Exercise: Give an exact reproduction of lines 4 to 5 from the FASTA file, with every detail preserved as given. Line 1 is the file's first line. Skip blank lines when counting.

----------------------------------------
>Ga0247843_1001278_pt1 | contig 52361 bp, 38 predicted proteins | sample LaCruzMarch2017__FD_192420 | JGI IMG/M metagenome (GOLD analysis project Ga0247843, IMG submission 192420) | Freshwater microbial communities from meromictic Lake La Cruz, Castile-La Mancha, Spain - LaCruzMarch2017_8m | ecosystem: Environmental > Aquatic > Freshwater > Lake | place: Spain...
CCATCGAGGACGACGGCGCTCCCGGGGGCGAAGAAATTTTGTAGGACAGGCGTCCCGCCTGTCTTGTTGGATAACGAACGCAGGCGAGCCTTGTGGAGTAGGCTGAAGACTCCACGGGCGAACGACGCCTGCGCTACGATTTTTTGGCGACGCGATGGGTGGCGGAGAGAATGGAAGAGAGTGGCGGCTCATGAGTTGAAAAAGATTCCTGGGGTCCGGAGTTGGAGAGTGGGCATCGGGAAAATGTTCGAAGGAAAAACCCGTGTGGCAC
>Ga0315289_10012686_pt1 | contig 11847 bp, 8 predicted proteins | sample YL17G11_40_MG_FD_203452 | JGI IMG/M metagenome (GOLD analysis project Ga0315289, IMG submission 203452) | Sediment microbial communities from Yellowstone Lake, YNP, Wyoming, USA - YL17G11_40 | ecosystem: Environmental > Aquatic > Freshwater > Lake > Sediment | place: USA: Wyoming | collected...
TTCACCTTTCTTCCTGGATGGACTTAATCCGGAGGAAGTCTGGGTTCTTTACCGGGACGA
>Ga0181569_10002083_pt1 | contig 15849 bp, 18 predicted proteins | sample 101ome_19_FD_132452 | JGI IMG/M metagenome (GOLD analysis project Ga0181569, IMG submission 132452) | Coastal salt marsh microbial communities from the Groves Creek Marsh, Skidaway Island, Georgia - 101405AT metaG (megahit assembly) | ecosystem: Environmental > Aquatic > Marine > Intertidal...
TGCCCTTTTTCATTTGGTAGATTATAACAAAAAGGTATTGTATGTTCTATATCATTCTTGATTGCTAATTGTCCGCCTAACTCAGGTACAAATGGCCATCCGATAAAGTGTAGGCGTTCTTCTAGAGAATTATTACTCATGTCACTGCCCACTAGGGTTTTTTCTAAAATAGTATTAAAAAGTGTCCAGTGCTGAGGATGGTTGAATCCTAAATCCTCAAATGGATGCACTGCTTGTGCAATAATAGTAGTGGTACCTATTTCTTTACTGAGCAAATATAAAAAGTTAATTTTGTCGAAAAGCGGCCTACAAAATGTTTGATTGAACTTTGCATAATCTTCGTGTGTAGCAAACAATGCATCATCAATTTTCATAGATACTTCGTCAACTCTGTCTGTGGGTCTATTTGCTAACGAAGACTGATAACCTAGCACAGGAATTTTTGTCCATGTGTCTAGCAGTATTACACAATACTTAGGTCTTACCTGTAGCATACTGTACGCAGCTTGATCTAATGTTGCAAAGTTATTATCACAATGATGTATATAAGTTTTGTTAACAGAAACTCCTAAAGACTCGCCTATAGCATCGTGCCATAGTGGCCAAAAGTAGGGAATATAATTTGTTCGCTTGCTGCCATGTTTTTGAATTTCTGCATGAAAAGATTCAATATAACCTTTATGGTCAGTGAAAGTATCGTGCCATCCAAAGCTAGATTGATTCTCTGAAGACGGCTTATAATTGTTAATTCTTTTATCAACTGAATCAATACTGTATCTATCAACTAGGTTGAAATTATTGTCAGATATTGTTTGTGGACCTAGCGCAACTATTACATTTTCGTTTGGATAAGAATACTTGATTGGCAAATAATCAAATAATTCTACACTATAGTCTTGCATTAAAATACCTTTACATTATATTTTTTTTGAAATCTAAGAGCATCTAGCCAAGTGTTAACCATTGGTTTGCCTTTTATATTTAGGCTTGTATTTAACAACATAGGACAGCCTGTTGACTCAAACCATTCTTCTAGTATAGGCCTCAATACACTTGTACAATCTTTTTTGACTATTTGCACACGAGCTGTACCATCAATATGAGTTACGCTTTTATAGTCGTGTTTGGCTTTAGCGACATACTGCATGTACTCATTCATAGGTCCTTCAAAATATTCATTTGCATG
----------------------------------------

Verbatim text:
TTCACCTTTCTTCCTGGATGGACTTAATCCGGAGGAAGTCTGGGTTCTTTACCGGGACGA
>Ga0181569_10002083_pt1 | contig 15849 bp, 18 predicted proteins | sample 101ome_19_FD_132452 | JGI IMG/M metagenome (GOLD analysis project Ga0181569, IMG submission 132452) | Coastal salt marsh microbial communities from the Groves Creek Marsh, Skidaway Island, Georgia - 101405AT metaG (megahit assembly) | ecosystem: Environmental > Aquatic > Marine > Intertidal...